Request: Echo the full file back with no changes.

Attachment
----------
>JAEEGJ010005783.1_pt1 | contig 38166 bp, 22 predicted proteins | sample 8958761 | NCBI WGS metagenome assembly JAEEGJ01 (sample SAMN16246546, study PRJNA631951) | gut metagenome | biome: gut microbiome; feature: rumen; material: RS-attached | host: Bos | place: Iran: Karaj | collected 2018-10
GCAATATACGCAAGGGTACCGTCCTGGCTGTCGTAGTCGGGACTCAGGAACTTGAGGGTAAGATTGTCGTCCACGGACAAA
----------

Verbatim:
>JAEEGJ010005783.1_pt1 | contig 38166 bp, 22 predicted proteins | sample 8958761 | NCBI WGS metagenome assembly JAEEGJ01 (sample SAMN16246546, study PRJNA631951) | gut metagenome | biome: gut microbiome; feature: rumen; material: RS-attached | host: Bos | place: Iran: Karaj | collected 2018-10
GCAATATACGCAAGGGTACCGTCCTGGCTGTCGTAGTCGGGACTCAGGAACTTGAGGGTAAGATTGTCGTCCACGGACAAA